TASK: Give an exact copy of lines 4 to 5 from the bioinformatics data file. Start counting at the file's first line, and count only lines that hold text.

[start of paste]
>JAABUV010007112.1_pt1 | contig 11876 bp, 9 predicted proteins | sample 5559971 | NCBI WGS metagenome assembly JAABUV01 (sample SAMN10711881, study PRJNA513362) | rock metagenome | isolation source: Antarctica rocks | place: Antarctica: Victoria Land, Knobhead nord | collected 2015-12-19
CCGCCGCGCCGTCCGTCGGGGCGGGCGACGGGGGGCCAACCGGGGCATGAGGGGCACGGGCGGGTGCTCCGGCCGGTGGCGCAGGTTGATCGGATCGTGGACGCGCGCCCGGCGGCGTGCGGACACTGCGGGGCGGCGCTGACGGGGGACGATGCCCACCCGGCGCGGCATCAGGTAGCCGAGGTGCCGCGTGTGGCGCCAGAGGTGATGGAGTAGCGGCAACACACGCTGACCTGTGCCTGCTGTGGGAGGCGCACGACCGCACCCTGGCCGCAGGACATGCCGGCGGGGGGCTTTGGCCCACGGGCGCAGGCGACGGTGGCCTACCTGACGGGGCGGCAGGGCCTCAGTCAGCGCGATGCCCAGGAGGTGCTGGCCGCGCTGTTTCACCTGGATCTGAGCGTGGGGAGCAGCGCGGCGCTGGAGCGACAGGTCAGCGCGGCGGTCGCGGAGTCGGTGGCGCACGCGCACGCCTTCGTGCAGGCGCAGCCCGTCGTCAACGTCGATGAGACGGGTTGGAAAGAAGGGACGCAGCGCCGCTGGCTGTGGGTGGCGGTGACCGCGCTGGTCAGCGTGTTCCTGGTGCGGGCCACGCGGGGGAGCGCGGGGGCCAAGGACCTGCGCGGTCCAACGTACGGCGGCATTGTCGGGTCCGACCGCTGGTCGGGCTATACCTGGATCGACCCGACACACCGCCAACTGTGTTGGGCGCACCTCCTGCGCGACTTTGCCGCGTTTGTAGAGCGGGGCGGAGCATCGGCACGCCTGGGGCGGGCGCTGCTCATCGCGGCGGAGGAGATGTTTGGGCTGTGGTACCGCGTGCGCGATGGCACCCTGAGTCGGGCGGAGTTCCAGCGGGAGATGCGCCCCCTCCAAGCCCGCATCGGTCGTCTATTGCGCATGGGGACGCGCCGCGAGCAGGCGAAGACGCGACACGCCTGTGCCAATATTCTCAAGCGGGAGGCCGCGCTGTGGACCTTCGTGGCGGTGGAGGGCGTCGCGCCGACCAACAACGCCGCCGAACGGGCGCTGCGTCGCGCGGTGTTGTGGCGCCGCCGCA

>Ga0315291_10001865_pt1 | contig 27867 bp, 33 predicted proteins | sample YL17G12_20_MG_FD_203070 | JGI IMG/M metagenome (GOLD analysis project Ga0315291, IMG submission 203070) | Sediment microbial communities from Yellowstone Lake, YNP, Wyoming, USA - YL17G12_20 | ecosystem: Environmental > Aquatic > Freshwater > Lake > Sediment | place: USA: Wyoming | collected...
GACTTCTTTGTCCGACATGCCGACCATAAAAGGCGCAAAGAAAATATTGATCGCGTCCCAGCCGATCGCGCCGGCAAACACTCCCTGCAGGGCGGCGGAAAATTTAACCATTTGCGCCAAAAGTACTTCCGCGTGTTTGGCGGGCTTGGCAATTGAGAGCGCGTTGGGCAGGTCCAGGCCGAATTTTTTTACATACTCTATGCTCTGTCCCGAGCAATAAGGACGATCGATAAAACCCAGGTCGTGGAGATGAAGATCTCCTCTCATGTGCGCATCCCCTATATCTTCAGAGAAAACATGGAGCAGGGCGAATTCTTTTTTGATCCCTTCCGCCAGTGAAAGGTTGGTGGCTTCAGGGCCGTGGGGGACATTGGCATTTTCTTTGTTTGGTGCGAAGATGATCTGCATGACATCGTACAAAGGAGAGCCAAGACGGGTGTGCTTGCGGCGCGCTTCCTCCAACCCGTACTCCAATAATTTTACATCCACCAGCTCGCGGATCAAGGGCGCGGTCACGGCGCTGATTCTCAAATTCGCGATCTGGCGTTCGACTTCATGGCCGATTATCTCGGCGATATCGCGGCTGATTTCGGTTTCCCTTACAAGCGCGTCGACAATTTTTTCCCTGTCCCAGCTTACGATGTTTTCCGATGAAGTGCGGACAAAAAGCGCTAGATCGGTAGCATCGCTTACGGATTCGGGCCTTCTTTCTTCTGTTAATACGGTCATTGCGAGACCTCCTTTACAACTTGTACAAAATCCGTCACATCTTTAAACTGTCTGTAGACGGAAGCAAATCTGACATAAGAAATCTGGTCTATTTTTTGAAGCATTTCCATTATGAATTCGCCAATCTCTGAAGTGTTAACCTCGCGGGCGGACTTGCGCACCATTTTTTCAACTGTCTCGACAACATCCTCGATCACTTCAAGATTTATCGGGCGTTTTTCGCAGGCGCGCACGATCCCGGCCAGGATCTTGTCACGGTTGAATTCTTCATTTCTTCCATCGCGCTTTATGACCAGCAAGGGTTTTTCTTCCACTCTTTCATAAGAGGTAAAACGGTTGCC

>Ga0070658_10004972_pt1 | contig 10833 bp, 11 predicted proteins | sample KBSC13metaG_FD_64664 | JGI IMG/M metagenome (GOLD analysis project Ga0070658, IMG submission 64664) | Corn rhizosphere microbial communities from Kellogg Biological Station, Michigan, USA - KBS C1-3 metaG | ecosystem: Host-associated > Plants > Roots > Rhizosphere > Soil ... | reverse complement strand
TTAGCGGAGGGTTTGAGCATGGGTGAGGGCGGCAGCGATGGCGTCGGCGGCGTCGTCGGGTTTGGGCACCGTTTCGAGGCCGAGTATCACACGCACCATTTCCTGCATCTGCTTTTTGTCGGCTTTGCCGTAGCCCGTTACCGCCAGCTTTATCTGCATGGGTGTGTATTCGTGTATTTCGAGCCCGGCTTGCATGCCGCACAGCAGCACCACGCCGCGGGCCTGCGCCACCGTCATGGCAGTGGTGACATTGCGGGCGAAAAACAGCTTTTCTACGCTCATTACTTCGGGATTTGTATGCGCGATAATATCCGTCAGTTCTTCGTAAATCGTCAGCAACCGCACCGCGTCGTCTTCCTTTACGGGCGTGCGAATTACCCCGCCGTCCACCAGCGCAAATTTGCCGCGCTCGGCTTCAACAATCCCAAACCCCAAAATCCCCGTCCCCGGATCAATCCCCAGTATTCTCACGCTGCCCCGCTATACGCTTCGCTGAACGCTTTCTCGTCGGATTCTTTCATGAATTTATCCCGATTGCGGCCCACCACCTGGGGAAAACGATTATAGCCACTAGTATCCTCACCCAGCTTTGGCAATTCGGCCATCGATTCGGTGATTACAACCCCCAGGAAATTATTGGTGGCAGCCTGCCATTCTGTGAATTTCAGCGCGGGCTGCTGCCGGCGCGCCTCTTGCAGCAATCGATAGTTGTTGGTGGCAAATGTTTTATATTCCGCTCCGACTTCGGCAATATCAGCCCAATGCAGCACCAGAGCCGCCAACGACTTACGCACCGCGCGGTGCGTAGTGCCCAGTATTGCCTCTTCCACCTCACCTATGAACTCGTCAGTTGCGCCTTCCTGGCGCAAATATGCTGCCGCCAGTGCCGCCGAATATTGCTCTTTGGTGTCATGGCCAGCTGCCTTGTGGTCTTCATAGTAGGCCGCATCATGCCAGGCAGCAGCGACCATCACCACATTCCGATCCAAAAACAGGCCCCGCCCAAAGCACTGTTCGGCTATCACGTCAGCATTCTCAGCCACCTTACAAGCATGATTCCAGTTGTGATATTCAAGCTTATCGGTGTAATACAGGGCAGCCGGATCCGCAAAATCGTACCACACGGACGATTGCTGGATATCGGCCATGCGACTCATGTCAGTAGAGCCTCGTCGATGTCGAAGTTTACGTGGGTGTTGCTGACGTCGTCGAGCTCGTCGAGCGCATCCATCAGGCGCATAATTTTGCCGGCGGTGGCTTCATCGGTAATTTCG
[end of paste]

GACTTCTTTGTCCGACATGCCGACCATAAAAGGCGCAAAGAAAATATTGATCGCGTCCCAGCCGATCGCGCCGGCAAACACTCCCTGCAGGGCGGCGGAAAATTTAACCATTTGCGCCAAAAGTACTTCCGCGTGTTTGGCGGGCTTGGCAATTGAGAGCGCGTTGGGCAGGTCCAGGCCGAATTTTTTTACATACTCTATGCTCTGTCCCGAGCAATAAGGACGATCGATAAAACCCAGGTCGTGGAGATGAAGATCTCCTCTCATGTGCGCATCCCCTATATCTTCAGAGAAAACATGGAGCAGGGCGAATTCTTTTTTGATCCCTTCCGCCAGTGAAAGGTTGGTGGCTTCAGGGCCGTGGGGGACATTGGCATTTTCTTTGTTTGGTGCGAAGATGATCTGCATGACATCGTACAAAGGAGAGCCAAGACGGGTGTGCTTGCGGCGCGCTTCCTCCAACCCGTACTCCAATAATTTTACATCCACCAGCTCGCGGATCAAGGGCGCGGTCACGGCGCTGATTCTCAAATTCGCGATCTGGCGTTCGACTTCATGGCCGATTATCTCGGCGATATCGCGGCTGATTTCGGTTTCCCTTACAAGCGCGTCGACAATTTTTTCCCTGTCCCAGCTTACGATGTTTTCCGATGAAGTGCGGACAAAAAGCGCTAGATCGGTAGCATCGCTTACGGATTCGGGCCTTCTTTCTTCTGTTAATACGGTCATTGCGAGACCTCCTTTACAACTTGTACAAAATCCGTCACATCTTTAAACTGTCTGTAGACGGAAGCAAATCTGACATAAGAAATCTGGTCTATTTTTTGAAGCATTTCCATTATGAATTCGCCAATCTCTGAAGTGTTAACCTCGCGGGCGGACTTGCGCACCATTTTTTCAACTGTCTCGACAACATCCTCGATCACTTCAAGATTTATCGGGCGTTTTTCGCAGGCGCGCACGATCCCGGCCAGGATCTTGTCACGGTTGAATTCTTCATTTCTTCCATCGCGCTTTATGACCAGCAAGGGTTTTTCTTCCACTCTTTCATAAGAGGTAAAACGGTTGCC

>Ga0070658_10004972_pt1 | contig 10833 bp, 11 predicted proteins | sample KBSC13metaG_FD_64664 | JGI IMG/M metagenome (GOLD analysis project Ga0070658, IMG submission 64664) | Corn rhizosphere microbial communities from Kellogg Biological Station, Michigan, USA - KBS C1-3 metaG | ecosystem: Host-associated > Plants > Roots > Rhizosphere > Soil ... | reverse complement strand